|source-to-source translators, what language for unparsers cfc@shell01.TheWorld.com (Chris F Clark) (2009-05-05)|
|Re: source-to-source translators, what language for unparsers firstname.lastname@example.org (Stephen Horne) (2009-05-06)|
|Re: source-to-source translators, what language for unparsers email@example.com (2009-05-06)|
|Re: source-to-source translators, what language for unparsers firstname.lastname@example.org (Ira Baxter) (2009-05-06)|
|Re: source-to-source translators, what language for unparsers Ruslan@Shevchenko.Kiev.UA (rssh) (2009-05-08)|
|Re: source-to-source translators, what language for unparsers email@example.com (Ray Dillinger) (2009-05-09)|
|Re: source-to-source translators, what language for unparsers firstname.lastname@example.org (2009-06-03)|
|From:||Ray Dillinger <email@example.com>|
|Date:||Sat, 09 May 2009 02:30:35 -0700|
|Organization:||Organized? Seems unlikely.|
|Posted-Date:||09 May 2009 18:54:43 EDT|
Chris F Clark wrote:
> There are probably other formalizations. For example, I recall that
> sorcerer was a tree-walker associated with ANTLR designed for
> source-to-source transformations. Perhaps, there is something in Eli,
> Cocktail, the Russian Armory tools, or Coco that I would be advised to
There are cases where the source semantics aren't even available
in the target language.
I recently read about the effort to port ROGUE (the game program
by Wichman and Toy, originally written around 1980 at Berkeley).
The original program reserved space in one of the executable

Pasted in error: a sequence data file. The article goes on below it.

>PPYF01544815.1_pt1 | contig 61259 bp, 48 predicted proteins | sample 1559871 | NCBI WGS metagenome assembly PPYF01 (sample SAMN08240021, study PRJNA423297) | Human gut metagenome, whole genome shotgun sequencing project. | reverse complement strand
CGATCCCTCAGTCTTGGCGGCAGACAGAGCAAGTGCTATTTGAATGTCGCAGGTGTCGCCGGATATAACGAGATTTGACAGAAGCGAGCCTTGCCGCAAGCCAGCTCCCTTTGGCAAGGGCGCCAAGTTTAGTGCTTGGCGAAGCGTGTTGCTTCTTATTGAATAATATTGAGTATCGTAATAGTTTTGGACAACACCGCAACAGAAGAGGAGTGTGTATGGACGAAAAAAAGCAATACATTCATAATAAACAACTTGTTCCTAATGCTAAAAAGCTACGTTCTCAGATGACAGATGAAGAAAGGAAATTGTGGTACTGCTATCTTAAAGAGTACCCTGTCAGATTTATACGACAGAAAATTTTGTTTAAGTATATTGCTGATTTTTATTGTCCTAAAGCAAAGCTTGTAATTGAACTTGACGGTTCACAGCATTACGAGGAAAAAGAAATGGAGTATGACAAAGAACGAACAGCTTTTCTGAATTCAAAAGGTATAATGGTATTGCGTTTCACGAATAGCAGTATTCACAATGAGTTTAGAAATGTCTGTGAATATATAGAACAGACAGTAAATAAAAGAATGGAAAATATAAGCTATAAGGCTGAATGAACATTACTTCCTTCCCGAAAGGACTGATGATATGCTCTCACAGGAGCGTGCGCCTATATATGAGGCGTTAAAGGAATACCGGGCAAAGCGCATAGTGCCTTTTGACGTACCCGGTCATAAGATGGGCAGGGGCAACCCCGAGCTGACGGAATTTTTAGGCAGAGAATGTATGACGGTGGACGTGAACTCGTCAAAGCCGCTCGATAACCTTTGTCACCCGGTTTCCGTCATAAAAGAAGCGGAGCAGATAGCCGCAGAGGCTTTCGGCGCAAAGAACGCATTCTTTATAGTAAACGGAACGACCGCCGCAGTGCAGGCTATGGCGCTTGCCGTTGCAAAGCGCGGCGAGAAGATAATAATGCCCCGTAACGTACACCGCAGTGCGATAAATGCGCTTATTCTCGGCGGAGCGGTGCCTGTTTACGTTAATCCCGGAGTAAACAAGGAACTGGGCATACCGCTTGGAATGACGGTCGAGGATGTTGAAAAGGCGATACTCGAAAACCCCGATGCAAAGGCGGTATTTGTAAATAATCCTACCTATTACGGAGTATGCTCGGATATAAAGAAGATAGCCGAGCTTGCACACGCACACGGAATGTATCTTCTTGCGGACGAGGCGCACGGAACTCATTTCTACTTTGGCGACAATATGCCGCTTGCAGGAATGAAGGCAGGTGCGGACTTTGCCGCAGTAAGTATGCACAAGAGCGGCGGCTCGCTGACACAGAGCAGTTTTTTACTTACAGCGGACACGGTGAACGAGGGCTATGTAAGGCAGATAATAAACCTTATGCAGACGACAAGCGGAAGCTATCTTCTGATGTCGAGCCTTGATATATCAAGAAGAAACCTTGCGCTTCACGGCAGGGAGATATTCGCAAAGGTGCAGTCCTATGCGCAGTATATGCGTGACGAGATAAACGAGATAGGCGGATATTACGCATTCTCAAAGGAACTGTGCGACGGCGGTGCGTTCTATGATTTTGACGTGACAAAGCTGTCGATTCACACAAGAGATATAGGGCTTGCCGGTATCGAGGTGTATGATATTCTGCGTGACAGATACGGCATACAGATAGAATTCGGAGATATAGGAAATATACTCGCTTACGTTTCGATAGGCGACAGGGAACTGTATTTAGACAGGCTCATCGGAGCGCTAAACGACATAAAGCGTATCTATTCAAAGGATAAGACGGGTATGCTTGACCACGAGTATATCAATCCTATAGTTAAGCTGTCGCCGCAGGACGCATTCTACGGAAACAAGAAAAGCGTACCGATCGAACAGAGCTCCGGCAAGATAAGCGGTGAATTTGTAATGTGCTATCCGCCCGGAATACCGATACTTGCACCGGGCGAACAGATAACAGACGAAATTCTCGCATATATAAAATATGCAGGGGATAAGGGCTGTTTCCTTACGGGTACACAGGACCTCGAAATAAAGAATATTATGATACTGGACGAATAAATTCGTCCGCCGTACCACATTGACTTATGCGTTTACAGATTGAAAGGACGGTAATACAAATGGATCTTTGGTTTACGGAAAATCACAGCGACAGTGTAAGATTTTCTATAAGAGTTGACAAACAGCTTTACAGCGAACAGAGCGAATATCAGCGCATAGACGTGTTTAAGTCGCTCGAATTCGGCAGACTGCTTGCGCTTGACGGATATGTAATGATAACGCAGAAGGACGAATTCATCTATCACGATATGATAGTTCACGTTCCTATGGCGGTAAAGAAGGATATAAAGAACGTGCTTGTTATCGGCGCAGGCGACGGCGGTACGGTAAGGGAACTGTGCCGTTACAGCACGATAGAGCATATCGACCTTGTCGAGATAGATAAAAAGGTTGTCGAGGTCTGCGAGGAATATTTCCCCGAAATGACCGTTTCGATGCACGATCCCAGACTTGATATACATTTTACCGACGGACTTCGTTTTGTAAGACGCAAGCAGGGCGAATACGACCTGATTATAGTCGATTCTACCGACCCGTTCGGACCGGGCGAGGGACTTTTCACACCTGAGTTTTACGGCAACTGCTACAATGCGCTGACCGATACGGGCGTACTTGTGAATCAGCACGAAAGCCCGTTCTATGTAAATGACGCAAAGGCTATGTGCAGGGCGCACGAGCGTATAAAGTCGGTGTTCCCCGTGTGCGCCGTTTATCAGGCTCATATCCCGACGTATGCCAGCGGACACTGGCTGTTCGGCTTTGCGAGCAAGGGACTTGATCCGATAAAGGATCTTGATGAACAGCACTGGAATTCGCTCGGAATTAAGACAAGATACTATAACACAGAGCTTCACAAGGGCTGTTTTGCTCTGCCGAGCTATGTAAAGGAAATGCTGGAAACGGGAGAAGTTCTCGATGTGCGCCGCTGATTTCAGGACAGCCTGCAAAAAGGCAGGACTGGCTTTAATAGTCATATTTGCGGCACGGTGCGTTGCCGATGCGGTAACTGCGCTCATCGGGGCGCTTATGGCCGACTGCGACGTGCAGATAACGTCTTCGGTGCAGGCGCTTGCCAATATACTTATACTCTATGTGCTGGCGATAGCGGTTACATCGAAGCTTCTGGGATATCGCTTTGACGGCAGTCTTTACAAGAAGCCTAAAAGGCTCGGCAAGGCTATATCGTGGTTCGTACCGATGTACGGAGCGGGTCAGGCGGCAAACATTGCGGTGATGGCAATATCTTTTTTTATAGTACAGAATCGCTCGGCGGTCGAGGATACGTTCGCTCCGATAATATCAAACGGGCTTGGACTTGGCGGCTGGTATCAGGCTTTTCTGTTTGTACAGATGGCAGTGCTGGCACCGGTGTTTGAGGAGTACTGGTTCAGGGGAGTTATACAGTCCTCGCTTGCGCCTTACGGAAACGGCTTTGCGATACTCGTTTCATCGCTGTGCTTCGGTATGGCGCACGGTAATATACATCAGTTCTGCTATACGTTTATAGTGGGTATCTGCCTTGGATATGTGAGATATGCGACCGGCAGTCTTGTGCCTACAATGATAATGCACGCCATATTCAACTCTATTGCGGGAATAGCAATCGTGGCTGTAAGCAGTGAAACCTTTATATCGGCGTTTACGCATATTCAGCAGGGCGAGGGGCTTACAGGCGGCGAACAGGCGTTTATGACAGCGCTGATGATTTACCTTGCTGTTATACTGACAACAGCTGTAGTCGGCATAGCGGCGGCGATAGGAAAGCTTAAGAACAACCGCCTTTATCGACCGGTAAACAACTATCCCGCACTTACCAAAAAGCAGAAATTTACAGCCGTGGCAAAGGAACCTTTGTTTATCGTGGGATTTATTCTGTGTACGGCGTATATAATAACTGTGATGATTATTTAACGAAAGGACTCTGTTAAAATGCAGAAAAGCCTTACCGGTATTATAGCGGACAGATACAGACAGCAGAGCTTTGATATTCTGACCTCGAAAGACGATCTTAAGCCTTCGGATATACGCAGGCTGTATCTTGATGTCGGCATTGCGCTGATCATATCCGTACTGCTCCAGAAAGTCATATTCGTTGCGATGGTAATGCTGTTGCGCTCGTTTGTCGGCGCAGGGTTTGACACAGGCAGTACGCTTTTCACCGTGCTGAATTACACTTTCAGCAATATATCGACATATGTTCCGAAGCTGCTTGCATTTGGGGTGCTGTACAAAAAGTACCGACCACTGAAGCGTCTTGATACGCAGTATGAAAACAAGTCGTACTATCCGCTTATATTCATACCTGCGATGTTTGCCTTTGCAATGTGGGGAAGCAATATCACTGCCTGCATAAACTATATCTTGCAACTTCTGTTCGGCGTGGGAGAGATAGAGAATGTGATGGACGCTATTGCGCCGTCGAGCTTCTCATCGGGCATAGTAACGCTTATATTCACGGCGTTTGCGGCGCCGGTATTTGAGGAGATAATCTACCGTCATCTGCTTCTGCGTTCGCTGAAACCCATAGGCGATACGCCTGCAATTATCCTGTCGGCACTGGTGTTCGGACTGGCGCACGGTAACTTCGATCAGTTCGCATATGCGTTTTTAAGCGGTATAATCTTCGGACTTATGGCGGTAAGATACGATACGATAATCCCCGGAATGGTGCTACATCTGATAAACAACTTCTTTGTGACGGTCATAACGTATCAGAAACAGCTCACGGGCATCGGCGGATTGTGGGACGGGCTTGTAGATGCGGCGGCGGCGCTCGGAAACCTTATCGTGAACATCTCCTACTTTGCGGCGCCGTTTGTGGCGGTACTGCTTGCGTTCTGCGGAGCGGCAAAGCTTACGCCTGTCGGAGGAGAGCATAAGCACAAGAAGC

modules for the high-score list; the executable would modify
its own disk image whenever the high-scores changed.
As a result of a buggy implementation of these semantics, the
order in which the object files were linked was critical, and
failure to link in the correct order would result in relocation
of the reserved area within the program image, so on achieving
a high-score you'd wind up modifying some code that actually
got called, much later, in someone else's game, resulting in
very peculiar and mysterious behavior - sometimes a crash.
Issues of buggy implementation aside, the semantics of a reserved
modifiable data area within an executable file, and of an
executable modifying its own on-disk image, are not available
in most languages. If you imagine "translating" such a thing
into, say, Java or Haskell, it will make me giggle. When you
port a program that does something like that into a language in
which things like that cannot be done, you are not translating;
you have to create an alternative mechanism (in this case a
separate highscores file) that serves the same purpose by very
On the other hand, if you *don't* ignore the issues of buggy
implementation, can you imagine a translator that would faithfully
reproduce the exact same buggy behavior which was, in the original,
an artifact of an unintended interaction with the linking process?
After all, it is only our human expectations that declare this to
be an "error"....
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